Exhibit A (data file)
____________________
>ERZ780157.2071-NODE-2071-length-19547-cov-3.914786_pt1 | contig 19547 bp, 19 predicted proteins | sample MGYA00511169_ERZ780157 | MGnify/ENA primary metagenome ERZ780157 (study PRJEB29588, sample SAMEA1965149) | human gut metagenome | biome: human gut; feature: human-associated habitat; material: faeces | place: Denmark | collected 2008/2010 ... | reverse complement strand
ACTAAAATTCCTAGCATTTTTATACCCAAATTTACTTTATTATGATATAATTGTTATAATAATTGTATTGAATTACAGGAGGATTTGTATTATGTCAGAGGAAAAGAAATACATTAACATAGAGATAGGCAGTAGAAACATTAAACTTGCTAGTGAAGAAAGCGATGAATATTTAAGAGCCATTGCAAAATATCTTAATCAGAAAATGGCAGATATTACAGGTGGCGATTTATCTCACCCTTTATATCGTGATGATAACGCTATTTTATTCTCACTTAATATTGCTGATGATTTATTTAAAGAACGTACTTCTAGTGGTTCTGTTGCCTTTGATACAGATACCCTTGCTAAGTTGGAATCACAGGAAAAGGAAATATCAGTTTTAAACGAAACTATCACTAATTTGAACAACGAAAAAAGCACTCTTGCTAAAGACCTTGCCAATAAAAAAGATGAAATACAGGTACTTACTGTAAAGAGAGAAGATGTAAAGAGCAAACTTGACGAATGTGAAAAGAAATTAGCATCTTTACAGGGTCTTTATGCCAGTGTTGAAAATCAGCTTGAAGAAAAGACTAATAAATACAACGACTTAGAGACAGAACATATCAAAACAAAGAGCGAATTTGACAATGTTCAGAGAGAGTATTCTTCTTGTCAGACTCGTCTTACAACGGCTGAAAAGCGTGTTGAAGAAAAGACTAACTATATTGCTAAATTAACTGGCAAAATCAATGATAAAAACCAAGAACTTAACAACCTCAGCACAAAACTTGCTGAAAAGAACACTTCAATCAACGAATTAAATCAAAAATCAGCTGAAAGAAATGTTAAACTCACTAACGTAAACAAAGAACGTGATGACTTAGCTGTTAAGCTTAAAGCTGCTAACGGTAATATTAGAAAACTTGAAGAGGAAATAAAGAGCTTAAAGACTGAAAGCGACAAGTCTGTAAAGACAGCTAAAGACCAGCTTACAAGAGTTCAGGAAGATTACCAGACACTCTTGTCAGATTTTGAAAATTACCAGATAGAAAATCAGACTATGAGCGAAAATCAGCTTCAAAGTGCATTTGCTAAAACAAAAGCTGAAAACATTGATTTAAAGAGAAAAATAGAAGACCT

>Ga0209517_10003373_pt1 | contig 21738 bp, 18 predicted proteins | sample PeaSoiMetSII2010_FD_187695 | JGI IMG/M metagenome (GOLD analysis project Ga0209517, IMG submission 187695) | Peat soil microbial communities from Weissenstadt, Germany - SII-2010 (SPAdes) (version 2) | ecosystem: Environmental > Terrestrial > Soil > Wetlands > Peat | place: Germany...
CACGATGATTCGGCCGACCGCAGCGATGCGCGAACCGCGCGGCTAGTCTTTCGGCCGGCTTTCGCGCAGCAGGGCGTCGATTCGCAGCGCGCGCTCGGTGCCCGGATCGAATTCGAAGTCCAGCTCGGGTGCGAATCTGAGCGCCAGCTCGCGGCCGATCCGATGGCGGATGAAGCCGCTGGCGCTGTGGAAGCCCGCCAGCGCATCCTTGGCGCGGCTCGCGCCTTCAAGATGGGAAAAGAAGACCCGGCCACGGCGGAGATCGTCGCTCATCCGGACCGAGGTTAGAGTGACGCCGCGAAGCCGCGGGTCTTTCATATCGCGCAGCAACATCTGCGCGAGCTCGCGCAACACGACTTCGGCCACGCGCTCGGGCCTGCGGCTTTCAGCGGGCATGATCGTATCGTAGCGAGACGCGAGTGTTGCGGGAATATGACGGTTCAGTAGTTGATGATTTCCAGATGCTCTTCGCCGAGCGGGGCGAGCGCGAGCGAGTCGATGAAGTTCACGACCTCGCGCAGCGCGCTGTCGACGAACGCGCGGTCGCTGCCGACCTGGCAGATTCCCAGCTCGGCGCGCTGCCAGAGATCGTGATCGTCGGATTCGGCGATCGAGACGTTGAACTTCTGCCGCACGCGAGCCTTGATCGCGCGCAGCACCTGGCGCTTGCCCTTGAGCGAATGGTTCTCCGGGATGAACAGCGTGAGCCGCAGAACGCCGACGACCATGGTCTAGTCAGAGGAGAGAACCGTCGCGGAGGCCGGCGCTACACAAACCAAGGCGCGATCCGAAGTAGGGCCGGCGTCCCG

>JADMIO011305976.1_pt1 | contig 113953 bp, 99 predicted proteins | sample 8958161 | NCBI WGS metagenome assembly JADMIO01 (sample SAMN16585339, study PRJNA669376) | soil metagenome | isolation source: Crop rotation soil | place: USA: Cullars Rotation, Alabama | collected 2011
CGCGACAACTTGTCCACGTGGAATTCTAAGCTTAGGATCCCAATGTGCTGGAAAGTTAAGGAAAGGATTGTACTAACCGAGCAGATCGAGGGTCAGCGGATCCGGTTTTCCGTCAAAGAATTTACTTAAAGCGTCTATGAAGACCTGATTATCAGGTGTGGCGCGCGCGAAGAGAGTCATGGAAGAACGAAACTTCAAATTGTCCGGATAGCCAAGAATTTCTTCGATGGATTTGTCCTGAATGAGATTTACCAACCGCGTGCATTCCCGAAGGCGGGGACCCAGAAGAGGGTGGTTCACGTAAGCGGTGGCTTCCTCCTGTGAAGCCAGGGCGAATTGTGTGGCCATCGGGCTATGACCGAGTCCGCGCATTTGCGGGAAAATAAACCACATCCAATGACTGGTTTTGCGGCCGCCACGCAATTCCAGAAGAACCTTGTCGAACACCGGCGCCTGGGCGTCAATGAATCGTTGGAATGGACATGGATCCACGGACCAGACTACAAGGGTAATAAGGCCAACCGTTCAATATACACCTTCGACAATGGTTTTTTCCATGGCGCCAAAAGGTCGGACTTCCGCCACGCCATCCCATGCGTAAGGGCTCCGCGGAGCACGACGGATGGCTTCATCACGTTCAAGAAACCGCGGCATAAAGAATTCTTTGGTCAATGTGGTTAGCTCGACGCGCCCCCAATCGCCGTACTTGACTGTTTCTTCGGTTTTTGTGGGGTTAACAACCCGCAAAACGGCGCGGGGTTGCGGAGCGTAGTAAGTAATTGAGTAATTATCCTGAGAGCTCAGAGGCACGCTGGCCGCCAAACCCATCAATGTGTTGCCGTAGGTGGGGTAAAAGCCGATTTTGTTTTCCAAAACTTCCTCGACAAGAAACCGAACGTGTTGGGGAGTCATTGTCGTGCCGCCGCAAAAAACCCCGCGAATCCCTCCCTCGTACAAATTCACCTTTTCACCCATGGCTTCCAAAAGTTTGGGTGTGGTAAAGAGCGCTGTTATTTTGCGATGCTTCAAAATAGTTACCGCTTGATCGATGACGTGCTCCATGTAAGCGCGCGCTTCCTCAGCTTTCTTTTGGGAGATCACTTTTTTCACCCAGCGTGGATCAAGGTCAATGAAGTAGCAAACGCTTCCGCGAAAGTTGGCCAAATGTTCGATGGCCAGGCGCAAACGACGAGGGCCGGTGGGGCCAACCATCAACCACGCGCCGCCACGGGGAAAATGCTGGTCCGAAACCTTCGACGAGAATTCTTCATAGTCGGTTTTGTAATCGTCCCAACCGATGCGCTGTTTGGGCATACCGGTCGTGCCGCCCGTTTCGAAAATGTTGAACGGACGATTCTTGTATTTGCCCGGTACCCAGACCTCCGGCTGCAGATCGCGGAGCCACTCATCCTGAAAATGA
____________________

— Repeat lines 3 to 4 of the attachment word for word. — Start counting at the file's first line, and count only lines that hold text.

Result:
>Ga0209517_10003373_pt1 | contig 21738 bp, 18 predicted proteins | sample PeaSoiMetSII2010_FD_187695 | JGI IMG/M metagenome (GOLD analysis project Ga0209517, IMG submission 187695) | Peat soil microbial communities from Weissenstadt, Germany - SII-2010 (SPAdes) (version 2) | ecosystem: Environmental > Terrestrial > Soil > Wetlands > Peat | place: Germany...
CACGATGATTCGGCCGACCGCAGCGATGCGCGAACCGCGCGGCTAGTCTTTCGGCCGGCTTTCGCGCAGCAGGGCGTCGATTCGCAGCGCGCGCTCGGTGCCCGGATCGAATTCGAAGTCCAGCTCGGGTGCGAATCTGAGCGCCAGCTCGCGGCCGATCCGATGGCGGATGAAGCCGCTGGCGCTGTGGAAGCCCGCCAGCGCATCCTTGGCGCGGCTCGCGCCTTCAAGATGGGAAAAGAAGACCCGGCCACGGCGGAGATCGTCGCTCATCCGGACCGAGGTTAGAGTGACGCCGCGAAGCCGCGGGTCTTTCATATCGCGCAGCAACATCTGCGCGAGCTCGCGCAACACGACTTCGGCCACGCGCTCGGGCCTGCGGCTTTCAGCGGGCATGATCGTATCGTAGCGAGACGCGAGTGTTGCGGGAATATGACGGTTCAGTAGTTGATGATTTCCAGATGCTCTTCGCCGAGCGGGGCGAGCGCGAGCGAGTCGATGAAGTTCACGACCTCGCGCAGCGCGCTGTCGACGAACGCGCGGTCGCTGCCGACCTGGCAGATTCCCAGCTCGGCGCGCTGCCAGAGATCGTGATCGTCGGATTCGGCGATCGAGACGTTGAACTTCTGCCGCACGCGAGCCTTGATCGCGCGCAGCACCTGGCGCTTGCCCTTGAGCGAATGGTTCTCCGGGATGAACAGCGTGAGCCGCAGAACGCCGACGACCATGGTCTAGTCAGAGGAGAGAACCGTCGCGGAGGCCGGCGCTACACAAACCAAGGCGCGATCCGAAGTAGGGCCGGCGTCCCG